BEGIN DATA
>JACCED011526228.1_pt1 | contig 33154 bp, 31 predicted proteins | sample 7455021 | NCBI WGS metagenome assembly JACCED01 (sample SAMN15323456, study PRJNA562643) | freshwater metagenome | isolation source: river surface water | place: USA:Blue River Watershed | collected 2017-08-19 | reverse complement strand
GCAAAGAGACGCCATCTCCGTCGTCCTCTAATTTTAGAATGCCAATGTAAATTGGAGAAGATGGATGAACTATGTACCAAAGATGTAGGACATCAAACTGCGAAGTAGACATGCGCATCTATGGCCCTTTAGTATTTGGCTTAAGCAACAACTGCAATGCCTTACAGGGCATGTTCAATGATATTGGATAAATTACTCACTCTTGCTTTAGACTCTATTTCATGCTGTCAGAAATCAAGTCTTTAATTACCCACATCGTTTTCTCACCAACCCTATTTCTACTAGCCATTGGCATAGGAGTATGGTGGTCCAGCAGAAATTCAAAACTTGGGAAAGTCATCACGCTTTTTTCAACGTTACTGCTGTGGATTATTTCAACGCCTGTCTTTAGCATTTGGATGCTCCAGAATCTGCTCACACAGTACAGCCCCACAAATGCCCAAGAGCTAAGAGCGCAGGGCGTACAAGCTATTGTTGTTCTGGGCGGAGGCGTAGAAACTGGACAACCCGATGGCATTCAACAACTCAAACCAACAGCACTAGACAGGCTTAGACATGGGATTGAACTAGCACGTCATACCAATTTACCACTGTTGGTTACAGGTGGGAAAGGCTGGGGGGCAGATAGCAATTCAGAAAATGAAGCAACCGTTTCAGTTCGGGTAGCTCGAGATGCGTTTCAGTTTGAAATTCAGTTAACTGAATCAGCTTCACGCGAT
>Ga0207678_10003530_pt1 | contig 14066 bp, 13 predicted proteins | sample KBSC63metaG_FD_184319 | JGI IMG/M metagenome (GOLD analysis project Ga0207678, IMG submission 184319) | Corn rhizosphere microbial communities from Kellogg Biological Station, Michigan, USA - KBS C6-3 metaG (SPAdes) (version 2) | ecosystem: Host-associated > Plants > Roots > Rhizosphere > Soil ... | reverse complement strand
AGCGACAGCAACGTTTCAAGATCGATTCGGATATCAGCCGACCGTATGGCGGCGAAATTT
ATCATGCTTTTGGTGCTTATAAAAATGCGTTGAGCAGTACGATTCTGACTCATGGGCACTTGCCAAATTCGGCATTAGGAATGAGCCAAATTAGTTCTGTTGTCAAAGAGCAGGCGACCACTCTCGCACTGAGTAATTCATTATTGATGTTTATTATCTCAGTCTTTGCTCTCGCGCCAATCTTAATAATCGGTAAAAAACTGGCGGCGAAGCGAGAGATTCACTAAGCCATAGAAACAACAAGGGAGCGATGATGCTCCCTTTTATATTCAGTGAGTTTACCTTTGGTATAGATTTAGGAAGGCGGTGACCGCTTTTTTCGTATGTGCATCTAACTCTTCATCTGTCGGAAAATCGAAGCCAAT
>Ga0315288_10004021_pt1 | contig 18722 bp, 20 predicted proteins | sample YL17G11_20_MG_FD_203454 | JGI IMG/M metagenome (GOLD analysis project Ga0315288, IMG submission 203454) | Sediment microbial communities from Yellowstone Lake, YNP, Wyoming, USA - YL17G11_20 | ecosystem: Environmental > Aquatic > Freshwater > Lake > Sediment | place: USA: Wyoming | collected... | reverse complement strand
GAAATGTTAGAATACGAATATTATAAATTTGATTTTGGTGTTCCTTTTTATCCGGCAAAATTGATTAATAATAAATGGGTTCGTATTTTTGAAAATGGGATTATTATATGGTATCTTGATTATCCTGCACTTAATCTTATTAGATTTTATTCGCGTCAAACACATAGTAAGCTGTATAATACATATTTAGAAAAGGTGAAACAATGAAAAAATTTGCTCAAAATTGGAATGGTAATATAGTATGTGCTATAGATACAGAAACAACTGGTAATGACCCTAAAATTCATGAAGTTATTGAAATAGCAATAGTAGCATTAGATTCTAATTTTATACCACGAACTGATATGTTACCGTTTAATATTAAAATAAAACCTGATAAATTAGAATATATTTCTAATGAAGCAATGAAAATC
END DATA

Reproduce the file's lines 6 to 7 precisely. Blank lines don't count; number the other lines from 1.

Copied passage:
>Ga0315288_10004021_pt1 | contig 18722 bp, 20 predicted proteins | sample YL17G11_20_MG_FD_203454 | JGI IMG/M metagenome (GOLD analysis project Ga0315288, IMG submission 203454) | Sediment microbial communities from Yellowstone Lake, YNP, Wyoming, USA - YL17G11_20 | ecosystem: Environmental > Aquatic > Freshwater > Lake > Sediment | place: USA: Wyoming | collected... | reverse complement strand
GAAATGTTAGAATACGAATATTATAAATTTGATTTTGGTGTTCCTTTTTATCCGGCAAAATTGATTAATAATAAATGGGTTCGTATTTTTGAAAATGGGATTATTATATGGTATCTTGATTATCCTGCACTTAATCTTATTAGATTTTATTCGCGTCAAACACATAGTAAGCTGTATAATACATATTTAGAAAAGGTGAAACAATGAAAAAATTTGCTCAAAATTGGAATGGTAATATAGTATGTGCTATAGATACAGAAACAACTGGTAATGACCCTAAAATTCATGAAGTTATTGAAATAGCAATAGTAGCATTAGATTCTAATTTTATACCACGAACTGATATGTTACCGTTTAATATTAAAATAAAACCTGATAAATTAGAATATATTTCTAATGAAGCAATGAAAATC